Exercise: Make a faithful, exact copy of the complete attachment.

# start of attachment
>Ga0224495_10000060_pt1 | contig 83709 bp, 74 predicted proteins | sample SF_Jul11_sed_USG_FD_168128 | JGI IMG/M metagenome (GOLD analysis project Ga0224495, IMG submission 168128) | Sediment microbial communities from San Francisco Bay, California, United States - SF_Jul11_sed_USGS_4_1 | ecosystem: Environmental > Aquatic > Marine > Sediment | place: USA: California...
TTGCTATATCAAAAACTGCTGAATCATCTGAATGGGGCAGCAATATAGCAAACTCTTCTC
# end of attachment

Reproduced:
>Ga0224495_10000060_pt1 | contig 83709 bp, 74 predicted proteins | sample SF_Jul11_sed_USG_FD_168128 | JGI IMG/M metagenome (GOLD analysis project Ga0224495, IMG submission 168128) | Sediment microbial communities from San Francisco Bay, California, United States - SF_Jul11_sed_USGS_4_1 | ecosystem: Environmental > Aquatic > Marine > Sediment | place: USA: California...
TTGCTATATCAAAAACTGCTGAATCATCTGAATGGGGCAGCAATATAGCAAACTCTTCTC